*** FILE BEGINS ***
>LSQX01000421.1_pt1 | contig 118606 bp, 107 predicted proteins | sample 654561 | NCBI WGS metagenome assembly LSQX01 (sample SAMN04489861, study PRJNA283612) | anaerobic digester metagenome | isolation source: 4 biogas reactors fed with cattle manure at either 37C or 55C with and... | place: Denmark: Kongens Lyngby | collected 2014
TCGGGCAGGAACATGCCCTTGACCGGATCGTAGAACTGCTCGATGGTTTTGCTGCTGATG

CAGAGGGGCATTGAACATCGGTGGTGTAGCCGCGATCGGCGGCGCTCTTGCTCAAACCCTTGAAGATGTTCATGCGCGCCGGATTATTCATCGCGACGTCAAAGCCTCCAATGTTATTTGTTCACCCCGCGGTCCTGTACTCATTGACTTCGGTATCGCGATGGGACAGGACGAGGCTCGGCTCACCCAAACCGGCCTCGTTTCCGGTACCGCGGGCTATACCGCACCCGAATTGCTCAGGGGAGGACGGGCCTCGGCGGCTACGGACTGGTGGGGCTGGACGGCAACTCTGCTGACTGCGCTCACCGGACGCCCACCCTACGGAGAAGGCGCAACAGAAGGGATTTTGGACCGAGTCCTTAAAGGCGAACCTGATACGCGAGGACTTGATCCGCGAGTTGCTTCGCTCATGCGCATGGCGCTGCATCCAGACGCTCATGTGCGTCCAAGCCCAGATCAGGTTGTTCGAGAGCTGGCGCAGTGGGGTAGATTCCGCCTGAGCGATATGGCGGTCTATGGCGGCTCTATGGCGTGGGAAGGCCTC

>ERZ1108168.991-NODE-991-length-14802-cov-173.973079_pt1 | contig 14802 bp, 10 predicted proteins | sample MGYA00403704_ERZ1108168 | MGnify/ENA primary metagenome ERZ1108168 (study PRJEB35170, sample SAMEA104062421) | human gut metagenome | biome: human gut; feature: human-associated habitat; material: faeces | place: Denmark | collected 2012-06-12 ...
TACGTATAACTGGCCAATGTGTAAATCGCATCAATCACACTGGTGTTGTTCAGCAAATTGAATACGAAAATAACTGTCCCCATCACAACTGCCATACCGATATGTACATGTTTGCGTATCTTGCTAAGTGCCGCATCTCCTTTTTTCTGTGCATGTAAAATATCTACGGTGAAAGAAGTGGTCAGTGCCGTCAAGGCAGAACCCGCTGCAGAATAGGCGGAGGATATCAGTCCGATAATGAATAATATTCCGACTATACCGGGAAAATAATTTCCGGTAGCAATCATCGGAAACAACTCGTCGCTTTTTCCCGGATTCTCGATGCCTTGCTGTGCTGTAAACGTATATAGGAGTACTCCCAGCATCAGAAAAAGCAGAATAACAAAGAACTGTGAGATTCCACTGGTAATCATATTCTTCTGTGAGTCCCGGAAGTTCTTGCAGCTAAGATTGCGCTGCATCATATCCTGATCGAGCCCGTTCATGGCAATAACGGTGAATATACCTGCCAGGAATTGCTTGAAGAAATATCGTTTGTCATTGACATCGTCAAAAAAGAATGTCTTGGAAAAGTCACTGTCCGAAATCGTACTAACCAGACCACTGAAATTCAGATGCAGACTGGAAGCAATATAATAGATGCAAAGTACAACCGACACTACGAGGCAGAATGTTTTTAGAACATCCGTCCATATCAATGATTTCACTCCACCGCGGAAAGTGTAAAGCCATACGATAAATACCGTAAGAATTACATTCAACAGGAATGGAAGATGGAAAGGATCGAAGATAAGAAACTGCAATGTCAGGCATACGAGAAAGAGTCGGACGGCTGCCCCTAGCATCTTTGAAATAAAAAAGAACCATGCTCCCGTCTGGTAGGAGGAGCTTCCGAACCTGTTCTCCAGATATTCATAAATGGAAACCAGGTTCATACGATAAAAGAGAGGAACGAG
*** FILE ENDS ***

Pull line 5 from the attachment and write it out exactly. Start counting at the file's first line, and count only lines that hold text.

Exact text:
TACGTATAACTGGCCAATGTGTAAATCGCATCAATCACACTGGTGTTGTTCAGCAAATTGAATACGAAAATAACTGTCCCCATCACAACTGCCATACCGATATGTACATGTTTGCGTATCTTGCTAAGTGCCGCATCTCCTTTTTTCTGTGCATGTAAAATATCTACGGTGAAAGAAGTGGTCAGTGCCGTCAAGGCAGAACCCGCTGCAGAATAGGCGGAGGATATCAGTCCGATAATGAATAATATTCCGACTATACCGGGAAAATAATTTCCGGTAGCAATCATCGGAAACAACTCGTCGCTTTTTCCCGGATTCTCGATGCCTTGCTGTGCTGTAAACGTATATAGGAGTACTCCCAGCATCAGAAAAAGCAGAATAACAAAGAACTGTGAGATTCCACTGGTAATCATATTCTTCTGTGAGTCCCGGAAGTTCTTGCAGCTAAGATTGCGCTGCATCATATCCTGATCGAGCCCGTTCATGGCAATAACGGTGAATATACCTGCCAGGAATTGCTTGAAGAAATATCGTTTGTCATTGACATCGTCAAAAAAGAATGTCTTGGAAAAGTCACTGTCCGAAATCGTACTAACCAGACCACTGAAATTCAGATGCAGACTGGAAGCAATATAATAGATGCAAAGTACAACCGACACTACGAGGCAGAATGTTTTTAGAACATCCGTCCATATCAATGATTTCACTCCACCGCGGAAAGTGTAAAGCCATACGATAAATACCGTAAGAATTACATTCAACAGGAATGGAAGATGGAAAGGATCGAAGATAAGAAACTGCAATGTCAGGCATACGAGAAAGAGTCGGACGGCTGCCCCTAGCATCTTTGAAATAAAAAAGAACCATGCTCCCGTCTGGTAGGAGGAGCTTCCGAACCTGTTCTCCAGATATTCATAAATGGAAACCAGGTTCATACGATAAAAGAGAGGAACGAG